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Intel Heads Into Consumer Electronics Flash Market
Will Enter Territory Dominated By Samsung

Intel is moving beyond its cellular flash products into flash memory for consumer electronics devices. Intel will also start making flash memory cards, a new market for the chip company.

"Intel is no longer a niche business that plays in cellular only," said Darin Billerbeck, vice president Intel Communications Group, "We realized (our previous approach) wasn't the greatest strategy because we excluded ourselves from a lot of different markets...There is about 50 percent of the cellular market we don't play in."

Currently Intel only makes NOR flash. While this kind of flash is good for storing code it lacks the density of NAND flash which is used in memory cards that store MP3 files and digital photos. "In order to be relevant in the removable-card market, we need a data play," Billerbeck said. "We're looking at a lot of different technologies."

Products coming in 2005 include "Sibley," a flash memory chip that can store 2 bits of data per memory cell. They will arrive in the second half of 2005 and will be able to store 512 megabits. A 1-gigabit version is planned for 2006. The company will also come out with "Sixmile," a chip for consumer electronics that will debut at 256 megabits.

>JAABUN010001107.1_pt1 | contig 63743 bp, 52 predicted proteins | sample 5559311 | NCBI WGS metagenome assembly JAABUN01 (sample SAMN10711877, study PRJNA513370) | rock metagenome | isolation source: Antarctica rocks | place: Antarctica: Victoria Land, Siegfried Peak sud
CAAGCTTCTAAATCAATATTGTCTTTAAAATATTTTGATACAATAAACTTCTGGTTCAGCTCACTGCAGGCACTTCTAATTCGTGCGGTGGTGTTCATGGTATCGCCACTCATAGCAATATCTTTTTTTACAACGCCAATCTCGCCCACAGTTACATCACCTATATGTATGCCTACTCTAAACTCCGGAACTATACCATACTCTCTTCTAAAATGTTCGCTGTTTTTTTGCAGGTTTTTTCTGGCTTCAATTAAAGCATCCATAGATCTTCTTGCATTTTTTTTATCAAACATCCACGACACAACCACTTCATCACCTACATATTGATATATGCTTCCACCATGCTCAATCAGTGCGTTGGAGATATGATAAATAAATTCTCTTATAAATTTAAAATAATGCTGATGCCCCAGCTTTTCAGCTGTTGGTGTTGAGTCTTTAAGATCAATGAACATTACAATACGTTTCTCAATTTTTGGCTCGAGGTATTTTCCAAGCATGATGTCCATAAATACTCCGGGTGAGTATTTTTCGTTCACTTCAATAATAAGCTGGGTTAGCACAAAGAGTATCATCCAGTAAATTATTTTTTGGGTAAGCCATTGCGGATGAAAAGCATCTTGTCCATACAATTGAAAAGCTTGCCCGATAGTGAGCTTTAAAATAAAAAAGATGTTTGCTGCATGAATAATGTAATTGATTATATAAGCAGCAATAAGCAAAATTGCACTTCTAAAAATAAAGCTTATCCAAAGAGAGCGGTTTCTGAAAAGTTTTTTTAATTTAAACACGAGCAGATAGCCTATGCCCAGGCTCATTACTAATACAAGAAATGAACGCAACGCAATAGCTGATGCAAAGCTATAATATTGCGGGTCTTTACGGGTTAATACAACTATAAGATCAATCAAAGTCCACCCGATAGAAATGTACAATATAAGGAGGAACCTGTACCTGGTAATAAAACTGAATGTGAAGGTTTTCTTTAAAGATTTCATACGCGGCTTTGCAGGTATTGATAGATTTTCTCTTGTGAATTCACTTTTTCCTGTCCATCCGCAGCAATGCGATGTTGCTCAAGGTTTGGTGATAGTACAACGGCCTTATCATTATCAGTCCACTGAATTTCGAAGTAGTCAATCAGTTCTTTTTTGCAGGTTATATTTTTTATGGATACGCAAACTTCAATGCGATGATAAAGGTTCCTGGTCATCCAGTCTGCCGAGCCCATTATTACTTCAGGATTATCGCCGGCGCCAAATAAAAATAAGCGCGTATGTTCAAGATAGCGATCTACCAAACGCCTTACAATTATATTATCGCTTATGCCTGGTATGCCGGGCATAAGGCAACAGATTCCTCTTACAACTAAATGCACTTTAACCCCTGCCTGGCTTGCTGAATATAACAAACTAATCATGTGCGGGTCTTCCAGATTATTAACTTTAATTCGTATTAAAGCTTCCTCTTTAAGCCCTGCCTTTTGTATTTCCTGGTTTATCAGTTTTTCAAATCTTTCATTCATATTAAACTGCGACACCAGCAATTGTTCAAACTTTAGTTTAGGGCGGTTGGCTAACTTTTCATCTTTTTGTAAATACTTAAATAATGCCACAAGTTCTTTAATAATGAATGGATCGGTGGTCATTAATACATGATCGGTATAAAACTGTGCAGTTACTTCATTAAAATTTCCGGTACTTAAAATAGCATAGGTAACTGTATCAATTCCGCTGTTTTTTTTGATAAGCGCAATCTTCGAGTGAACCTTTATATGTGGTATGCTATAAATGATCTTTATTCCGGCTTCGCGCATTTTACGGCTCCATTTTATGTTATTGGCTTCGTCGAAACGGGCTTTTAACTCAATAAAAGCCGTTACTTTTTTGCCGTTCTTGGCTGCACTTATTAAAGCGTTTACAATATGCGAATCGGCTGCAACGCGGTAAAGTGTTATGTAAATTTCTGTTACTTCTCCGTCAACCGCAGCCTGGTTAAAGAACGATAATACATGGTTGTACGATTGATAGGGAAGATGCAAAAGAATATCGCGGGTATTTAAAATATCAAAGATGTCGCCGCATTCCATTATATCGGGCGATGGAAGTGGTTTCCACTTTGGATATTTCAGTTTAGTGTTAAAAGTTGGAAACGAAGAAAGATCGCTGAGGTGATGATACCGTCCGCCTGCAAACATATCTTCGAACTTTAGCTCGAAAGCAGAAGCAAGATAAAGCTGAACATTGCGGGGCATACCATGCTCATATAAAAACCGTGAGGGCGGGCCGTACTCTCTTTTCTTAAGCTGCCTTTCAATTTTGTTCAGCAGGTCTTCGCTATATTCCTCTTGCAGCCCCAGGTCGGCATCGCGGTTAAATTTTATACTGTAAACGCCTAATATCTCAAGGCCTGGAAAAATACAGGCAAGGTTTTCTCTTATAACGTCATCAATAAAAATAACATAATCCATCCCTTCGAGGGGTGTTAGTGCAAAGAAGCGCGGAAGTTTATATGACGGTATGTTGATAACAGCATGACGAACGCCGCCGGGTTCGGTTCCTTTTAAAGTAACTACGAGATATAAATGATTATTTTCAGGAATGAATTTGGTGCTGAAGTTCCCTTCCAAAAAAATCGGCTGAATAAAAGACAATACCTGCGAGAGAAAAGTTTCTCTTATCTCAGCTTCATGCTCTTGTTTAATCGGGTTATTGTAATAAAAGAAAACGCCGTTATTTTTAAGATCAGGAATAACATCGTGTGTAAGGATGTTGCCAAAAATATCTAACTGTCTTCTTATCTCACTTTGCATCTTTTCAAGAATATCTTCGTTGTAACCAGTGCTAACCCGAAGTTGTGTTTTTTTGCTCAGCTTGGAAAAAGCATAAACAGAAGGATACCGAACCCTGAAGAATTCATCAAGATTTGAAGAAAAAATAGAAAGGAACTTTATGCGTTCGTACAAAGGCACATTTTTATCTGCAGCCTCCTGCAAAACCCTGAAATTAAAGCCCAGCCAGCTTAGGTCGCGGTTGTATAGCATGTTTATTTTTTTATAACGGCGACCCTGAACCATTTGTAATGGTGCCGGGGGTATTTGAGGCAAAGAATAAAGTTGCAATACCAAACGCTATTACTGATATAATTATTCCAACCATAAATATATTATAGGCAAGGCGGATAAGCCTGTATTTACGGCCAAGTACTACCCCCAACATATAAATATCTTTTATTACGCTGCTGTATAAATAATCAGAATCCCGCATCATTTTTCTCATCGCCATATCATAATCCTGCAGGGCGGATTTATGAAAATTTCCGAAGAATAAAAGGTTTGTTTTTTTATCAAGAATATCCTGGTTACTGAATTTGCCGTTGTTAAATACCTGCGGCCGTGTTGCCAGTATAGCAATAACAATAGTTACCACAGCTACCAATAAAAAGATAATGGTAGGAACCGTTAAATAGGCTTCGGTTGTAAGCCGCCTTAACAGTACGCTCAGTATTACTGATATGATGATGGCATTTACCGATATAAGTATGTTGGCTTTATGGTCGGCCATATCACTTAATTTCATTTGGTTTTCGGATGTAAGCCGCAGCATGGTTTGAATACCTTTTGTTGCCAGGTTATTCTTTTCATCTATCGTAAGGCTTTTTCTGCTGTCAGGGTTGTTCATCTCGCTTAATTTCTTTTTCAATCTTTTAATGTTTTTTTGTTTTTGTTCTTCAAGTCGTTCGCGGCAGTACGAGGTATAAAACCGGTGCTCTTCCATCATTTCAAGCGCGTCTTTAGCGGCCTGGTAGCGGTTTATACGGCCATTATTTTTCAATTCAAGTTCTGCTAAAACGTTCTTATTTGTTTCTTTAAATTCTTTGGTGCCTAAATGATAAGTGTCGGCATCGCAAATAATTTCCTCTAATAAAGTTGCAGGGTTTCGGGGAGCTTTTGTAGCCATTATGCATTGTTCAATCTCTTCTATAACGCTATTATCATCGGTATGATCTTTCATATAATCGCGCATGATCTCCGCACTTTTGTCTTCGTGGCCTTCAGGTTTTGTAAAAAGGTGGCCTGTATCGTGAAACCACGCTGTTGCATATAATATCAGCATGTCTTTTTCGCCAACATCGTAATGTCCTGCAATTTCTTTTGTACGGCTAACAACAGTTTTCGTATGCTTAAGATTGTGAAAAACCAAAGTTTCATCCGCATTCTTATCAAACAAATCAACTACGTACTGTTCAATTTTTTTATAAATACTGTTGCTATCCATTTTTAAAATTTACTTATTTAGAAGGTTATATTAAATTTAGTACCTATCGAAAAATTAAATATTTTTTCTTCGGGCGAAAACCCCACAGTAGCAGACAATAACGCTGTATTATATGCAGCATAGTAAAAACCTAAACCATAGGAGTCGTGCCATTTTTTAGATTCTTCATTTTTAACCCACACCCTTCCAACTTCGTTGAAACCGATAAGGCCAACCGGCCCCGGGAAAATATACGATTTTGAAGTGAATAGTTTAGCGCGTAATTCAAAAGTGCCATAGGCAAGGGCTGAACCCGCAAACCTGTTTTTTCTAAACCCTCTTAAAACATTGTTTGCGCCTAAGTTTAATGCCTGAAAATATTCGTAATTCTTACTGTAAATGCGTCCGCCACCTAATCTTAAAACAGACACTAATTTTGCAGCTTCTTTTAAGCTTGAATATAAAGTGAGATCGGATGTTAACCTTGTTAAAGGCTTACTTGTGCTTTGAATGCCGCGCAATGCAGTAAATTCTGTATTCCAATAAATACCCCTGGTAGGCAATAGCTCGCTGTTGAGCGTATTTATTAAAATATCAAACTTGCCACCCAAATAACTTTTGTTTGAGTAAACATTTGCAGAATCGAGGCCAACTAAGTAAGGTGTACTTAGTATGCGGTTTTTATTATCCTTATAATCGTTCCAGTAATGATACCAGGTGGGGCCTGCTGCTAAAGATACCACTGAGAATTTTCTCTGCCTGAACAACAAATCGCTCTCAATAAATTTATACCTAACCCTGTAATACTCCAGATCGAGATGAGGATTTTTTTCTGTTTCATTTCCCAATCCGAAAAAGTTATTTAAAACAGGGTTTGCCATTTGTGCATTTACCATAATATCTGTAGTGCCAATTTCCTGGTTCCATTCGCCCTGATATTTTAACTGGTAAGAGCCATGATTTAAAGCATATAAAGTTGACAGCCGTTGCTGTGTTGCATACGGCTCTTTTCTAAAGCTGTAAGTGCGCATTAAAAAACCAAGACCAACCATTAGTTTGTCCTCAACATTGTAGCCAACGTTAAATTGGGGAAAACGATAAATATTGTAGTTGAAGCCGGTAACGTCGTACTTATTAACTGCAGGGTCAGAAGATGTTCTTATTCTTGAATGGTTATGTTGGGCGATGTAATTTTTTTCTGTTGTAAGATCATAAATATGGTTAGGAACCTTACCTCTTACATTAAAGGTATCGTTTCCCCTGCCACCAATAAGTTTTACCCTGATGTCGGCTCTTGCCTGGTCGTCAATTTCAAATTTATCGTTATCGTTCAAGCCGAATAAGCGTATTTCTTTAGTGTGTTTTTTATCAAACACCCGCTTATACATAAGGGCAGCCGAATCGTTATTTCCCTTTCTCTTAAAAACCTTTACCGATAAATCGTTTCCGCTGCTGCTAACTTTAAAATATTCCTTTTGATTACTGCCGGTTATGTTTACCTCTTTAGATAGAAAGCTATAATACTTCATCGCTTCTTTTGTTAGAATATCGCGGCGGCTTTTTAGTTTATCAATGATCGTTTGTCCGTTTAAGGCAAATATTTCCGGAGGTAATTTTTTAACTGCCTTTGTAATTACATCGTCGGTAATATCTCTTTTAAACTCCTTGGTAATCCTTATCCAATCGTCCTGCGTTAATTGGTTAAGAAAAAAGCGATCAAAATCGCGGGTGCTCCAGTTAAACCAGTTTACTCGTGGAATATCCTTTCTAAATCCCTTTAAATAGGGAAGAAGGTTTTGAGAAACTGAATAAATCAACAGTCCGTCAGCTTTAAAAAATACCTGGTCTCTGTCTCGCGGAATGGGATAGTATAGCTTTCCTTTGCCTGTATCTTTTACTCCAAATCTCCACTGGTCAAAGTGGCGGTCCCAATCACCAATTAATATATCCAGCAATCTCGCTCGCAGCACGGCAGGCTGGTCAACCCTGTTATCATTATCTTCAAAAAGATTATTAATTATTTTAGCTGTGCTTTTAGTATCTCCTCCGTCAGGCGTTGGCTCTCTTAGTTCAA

A number of technical hurdles loom on the horizon for flash memory makers. Many analysts believe alternative to flash will need to be created by 2009. While flash memory makers will likely be able to shrink their parts, the basic architecture of flash will make it difficult to shrink it further.

About Security News Desk
SYS-CON's Security News desk trawls the world of security for news of software, hardware, products, and services that seems likely to be of interest to infosec professionals and summarizes them for easy assimilation by busy IT managers and staff.

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